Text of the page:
Monday 6th June is the start of Ramadan this year and it reminds me of a training session which I led 20+ years ago. It was the middle of summer and about 25 degrees out. Where almost all the delegates had bottles of water in front of them, one of the employees sat in the front row with an apple in front of him. The apple sat there all morning and all afternoon. At the end of the day I asked him what the apple was for, “Its Ramadan,” he explained, “I’m fasting.” Once he explained that, I understood it, but puzzled went on to ask him why the apple was sat there if our session ended at 4:30 in the afternoon and being Ramadan he could not eat until after dark. “It’s a reminder for me. A reminder not to eat. Eating is such a natural process and everyone around me is eating, so the Apple is a constant reminder of Ramadan and the fact that I am fasting”.
The employee was aware of his religious obligations, they didn’t impact on his ability to work or to attend training courses and they didn’t impact on anyone else on the course and that is very often the case with most employees and their religious practices (or none).
This year Ramadan continues until 5th July and because it coincides with the Summer Solstice here in the Northern Hemisphere, UK Muslims will be fasting for up to 19 hours a day this year.
So how might this impact on employers?
The biggest risk to employers, apart from tired and hungry employees is the risk of a discrimination claim. As with other forms of discrimination, if an employee feels that they are being either directly or indirectly discriminated against because of their religion (in this case being a Muslim), they would have a right to bring a claim against their employer.
So here are our Hot Tips to avoid the risk of a religious discrimination claim (and by the way, these could apply to any religion):
- Employers should be sensitive to the needs of Muslim employees.
- Perhaps avoid organising a team lunch or gala dinner during Ramadan. The same would apply with putting on a food centred event of Yom Kippur (the main Jewish fast day).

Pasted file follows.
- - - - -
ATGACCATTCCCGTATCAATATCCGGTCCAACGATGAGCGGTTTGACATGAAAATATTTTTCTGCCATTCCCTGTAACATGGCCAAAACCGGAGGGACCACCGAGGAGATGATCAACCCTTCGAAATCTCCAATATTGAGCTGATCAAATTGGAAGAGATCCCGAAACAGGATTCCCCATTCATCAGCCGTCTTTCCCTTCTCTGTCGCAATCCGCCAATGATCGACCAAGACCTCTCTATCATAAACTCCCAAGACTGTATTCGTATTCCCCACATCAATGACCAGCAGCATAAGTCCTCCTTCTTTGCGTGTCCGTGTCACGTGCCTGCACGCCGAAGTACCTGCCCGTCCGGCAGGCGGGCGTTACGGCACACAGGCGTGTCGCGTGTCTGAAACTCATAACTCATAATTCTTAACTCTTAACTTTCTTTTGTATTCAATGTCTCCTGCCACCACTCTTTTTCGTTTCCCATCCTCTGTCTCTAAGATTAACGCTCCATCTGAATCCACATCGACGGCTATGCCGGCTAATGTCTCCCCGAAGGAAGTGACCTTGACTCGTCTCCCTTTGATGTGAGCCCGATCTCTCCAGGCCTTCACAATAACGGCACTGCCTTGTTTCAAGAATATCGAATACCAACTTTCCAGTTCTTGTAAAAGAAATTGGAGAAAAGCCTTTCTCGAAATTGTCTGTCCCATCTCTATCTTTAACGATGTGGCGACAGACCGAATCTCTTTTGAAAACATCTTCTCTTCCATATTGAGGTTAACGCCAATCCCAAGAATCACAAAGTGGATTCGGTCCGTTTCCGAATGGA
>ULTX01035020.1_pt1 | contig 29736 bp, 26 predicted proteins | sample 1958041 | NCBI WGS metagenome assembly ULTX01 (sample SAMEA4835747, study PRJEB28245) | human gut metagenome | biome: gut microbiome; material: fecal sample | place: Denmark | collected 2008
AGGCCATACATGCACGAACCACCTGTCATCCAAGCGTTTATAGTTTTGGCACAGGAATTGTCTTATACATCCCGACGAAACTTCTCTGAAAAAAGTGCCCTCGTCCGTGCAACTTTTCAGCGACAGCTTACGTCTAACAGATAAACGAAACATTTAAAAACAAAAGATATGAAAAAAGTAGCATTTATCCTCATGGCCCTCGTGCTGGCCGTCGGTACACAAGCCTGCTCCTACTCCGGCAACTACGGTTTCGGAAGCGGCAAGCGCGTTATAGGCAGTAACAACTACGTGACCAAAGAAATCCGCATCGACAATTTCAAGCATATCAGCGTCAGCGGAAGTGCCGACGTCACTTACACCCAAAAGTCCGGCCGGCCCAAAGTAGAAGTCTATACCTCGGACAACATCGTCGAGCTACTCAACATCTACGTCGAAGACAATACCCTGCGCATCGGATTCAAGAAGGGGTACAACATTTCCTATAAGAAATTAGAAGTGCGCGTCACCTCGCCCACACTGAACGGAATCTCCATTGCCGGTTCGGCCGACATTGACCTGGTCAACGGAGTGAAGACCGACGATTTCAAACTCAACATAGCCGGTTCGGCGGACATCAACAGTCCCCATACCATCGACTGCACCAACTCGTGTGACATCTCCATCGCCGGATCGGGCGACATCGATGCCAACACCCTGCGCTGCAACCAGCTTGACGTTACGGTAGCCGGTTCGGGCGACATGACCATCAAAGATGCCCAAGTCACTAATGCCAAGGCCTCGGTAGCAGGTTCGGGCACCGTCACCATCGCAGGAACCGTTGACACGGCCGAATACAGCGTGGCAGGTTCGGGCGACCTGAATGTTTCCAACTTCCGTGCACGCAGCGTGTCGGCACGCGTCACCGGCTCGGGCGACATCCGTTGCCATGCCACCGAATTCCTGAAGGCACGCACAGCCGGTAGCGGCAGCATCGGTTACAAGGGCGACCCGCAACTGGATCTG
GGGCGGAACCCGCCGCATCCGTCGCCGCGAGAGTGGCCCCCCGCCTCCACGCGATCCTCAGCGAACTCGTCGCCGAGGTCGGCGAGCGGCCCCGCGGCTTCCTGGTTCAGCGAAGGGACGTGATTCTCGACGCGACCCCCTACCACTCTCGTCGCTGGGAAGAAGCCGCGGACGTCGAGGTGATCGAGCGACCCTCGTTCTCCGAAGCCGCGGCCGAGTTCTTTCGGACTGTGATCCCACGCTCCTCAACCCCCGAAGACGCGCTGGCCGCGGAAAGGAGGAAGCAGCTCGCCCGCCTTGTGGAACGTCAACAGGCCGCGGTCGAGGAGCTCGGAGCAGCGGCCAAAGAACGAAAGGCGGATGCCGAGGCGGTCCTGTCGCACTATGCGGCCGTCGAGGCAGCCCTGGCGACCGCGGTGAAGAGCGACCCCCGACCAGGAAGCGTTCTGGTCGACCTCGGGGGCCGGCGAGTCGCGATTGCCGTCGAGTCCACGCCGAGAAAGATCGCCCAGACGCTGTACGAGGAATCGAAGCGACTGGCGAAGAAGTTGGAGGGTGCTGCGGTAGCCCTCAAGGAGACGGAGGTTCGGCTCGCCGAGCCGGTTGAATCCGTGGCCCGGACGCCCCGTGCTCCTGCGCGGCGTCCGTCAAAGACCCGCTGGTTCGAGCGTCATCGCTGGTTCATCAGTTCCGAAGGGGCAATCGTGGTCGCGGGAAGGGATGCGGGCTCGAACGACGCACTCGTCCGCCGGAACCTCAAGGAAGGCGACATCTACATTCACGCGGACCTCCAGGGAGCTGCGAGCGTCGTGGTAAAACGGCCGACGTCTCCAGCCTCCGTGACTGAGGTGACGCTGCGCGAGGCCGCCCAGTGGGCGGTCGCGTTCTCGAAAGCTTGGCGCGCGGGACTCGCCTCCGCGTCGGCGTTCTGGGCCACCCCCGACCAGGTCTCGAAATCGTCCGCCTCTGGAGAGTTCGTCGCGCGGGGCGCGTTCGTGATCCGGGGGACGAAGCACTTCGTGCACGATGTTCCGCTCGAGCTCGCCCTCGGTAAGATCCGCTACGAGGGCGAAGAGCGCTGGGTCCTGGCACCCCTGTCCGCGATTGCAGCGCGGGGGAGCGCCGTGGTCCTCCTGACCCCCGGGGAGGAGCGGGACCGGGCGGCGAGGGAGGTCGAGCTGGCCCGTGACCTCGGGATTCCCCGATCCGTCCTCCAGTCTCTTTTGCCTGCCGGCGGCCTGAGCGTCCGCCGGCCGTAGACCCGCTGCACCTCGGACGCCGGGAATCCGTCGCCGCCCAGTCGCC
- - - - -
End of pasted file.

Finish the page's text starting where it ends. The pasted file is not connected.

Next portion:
- Avoid compulsory overnight trips. If there is an unavoidable requirement, have an open conversation with your Muslim employee(s) and agree how best to balance the demands of the business with the religious obligations of the employee
- Allow short term flexibility to enable Muslims to observe their religious obligations. Any short term arrangements should be confirmed in writing as such and clearly communicated to all employees.
- Speak to Muslim employees and agree what is reasonable
- Provide a suitable space / room for prayer during the day
- Being flexible with start and finish times during the working day may be beneficial to facilitate fasting. Where employees work shifts, these could be used to limit the impact of Ramadan on the business.
- Fasting employees may appreciate working through their lunch hour and being able to start late or finish early. This may avoid long walks to / from work in the heat or crowded commuter trains.
- Breaks can also be altered on a temporary basis. But it is important to ensure that all employees still take regular breaks.
- Create an environment in which Religious needs can be discussed openly and balanced with the requirements of the business.
- Managing decreased productivity and performance issues
- Care needs to be taken to ensure that employees whose performance drops as a result of the impact of fasting are not indirectly discriminated against because of their Religion. It doesn’t mean that you can’t take action, just that you need to be very clear that this is a prolonged performance issue and not one directly related to Ramadan.
- A robust investigation should take place into the drop in performance and reasonable adjustments put in place before any kind of disciplinary outcome is considered.
Annual Leave for Eid
Eid – al – Fitr is at the end of Ramadan and is a holiday and celebration for many Muslims.
Hopefully all employers have a robust annual leave policy in place for managing holiday requests, however this may include how much notice must be given and the number of people out of the department at any one time.
If you have a number of Muslims employed in the business or in a particular department, advanced planning should be done to ensure that there are enough staff to cover the holiday requests. This is a religious holiday and although staff will usually be asked to take it from their normal holiday entitlement, it may still generate late requests (as the specific dates vary year on year) or multiple employee requests.
The key is planning ahead and knowing that Ramadan and Eid will happen on an annual basis. Understand how it will affect your employees and your business and work as a team to mitigate the impact.